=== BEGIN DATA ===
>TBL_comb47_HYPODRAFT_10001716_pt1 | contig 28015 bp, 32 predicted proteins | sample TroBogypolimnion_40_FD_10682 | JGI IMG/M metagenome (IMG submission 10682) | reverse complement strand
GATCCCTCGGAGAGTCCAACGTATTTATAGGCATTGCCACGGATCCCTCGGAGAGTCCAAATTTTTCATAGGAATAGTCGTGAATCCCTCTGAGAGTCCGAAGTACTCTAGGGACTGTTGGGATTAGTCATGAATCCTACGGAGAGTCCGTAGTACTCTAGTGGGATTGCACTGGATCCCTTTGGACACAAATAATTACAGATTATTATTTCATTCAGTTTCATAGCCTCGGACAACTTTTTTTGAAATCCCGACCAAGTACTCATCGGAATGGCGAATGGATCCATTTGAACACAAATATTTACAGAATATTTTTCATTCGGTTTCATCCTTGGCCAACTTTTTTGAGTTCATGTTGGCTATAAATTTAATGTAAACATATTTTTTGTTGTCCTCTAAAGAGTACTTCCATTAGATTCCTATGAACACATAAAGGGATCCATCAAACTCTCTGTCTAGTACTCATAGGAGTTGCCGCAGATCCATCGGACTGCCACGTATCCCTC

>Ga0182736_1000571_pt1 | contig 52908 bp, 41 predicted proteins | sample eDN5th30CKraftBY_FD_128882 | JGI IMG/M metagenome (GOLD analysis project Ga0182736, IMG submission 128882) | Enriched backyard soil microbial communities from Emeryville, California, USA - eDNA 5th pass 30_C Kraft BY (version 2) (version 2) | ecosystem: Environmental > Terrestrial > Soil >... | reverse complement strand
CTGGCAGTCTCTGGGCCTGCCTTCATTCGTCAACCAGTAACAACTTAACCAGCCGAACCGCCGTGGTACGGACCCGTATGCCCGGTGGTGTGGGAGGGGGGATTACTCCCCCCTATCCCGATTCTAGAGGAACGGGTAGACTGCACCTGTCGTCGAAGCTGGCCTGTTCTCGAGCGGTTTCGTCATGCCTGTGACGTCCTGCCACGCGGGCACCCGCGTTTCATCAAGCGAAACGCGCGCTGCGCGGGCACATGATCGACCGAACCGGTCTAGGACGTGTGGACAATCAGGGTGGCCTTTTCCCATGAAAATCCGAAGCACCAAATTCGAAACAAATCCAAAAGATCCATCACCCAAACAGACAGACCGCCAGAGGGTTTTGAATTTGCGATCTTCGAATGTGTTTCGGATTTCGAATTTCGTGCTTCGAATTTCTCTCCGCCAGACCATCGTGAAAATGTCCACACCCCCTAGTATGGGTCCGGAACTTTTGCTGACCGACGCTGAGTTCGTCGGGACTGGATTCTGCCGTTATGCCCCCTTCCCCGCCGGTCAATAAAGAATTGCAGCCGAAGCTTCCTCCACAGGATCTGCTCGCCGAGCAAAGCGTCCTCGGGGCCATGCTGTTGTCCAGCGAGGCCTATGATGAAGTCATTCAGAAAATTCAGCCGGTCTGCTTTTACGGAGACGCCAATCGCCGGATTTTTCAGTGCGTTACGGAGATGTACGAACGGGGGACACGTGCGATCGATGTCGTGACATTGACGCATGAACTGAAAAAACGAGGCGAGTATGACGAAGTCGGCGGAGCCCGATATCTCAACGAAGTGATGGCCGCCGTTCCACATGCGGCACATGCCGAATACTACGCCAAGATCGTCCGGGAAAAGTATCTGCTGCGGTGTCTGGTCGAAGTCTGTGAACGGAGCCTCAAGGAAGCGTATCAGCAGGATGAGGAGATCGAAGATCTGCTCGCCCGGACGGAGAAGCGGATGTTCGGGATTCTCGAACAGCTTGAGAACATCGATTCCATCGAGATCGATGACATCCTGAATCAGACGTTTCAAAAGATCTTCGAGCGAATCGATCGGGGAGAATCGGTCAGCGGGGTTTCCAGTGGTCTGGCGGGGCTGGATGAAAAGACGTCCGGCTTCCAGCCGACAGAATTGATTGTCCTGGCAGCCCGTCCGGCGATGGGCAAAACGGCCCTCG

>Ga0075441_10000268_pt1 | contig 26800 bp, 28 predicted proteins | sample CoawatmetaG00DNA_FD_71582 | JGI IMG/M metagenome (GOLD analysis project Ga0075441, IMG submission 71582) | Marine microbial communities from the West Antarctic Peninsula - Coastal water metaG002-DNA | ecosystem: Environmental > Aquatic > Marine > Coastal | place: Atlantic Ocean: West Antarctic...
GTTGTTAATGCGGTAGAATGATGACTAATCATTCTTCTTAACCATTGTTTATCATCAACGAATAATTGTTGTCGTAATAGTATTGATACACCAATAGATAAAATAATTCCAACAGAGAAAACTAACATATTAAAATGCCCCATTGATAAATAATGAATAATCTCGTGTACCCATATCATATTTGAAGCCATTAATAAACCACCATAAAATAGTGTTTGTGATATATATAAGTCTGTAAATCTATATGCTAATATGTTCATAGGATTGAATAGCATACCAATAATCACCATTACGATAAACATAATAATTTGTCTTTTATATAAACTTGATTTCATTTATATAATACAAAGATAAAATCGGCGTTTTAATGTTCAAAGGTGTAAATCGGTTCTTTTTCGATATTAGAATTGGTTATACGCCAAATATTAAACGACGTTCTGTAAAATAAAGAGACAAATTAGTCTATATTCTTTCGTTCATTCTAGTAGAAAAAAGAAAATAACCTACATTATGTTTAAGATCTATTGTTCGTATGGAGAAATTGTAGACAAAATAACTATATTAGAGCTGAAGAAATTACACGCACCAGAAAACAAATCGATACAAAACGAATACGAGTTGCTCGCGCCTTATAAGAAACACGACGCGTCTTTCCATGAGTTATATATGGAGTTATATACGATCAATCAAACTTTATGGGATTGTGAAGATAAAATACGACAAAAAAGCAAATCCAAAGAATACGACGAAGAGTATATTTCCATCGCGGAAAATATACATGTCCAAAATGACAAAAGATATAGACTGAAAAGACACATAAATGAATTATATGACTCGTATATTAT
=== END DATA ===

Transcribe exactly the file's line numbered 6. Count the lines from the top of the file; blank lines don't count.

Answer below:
GTTGTTAATGCGGTAGAATGATGACTAATCATTCTTCTTAACCATTGTTTATCATCAACGAATAATTGTTGTCGTAATAGTATTGATACACCAATAGATAAAATAATTCCAACAGAGAAAACTAACATATTAAAATGCCCCATTGATAAATAATGAATAATCTCGTGTACCCATATCATATTTGAAGCCATTAATAAACCACCATAAAATAGTGTTTGTGATATATATAAGTCTGTAAATCTATATGCTAATATGTTCATAGGATTGAATAGCATACCAATAATCACCATTACGATAAACATAATAATTTGTCTTTTATATAAACTTGATTTCATTTATATAATACAAAGATAAAATCGGCGTTTTAATGTTCAAAGGTGTAAATCGGTTCTTTTTCGATATTAGAATTGGTTATACGCCAAATATTAAACGACGTTCTGTAAAATAAAGAGACAAATTAGTCTATATTCTTTCGTTCATTCTAGTAGAAAAAAGAAAATAACCTACATTATGTTTAAGATCTATTGTTCGTATGGAGAAATTGTAGACAAAATAACTATATTAGAGCTGAAGAAATTACACGCACCAGAAAACAAATCGATACAAAACGAATACGAGTTGCTCGCGCCTTATAAGAAACACGACGCGTCTTTCCATGAGTTATATATGGAGTTATATACGATCAATCAAACTTTATGGGATTGTGAAGATAAAATACGACAAAAAAGCAAATCCAAAGAATACGACGAAGAGTATATTTCCATCGCGGAAAATATACATGTCCAAAATGACAAAAGATATAGACTGAAAAGACACATAAATGAATTATATGACTCGTATATTAT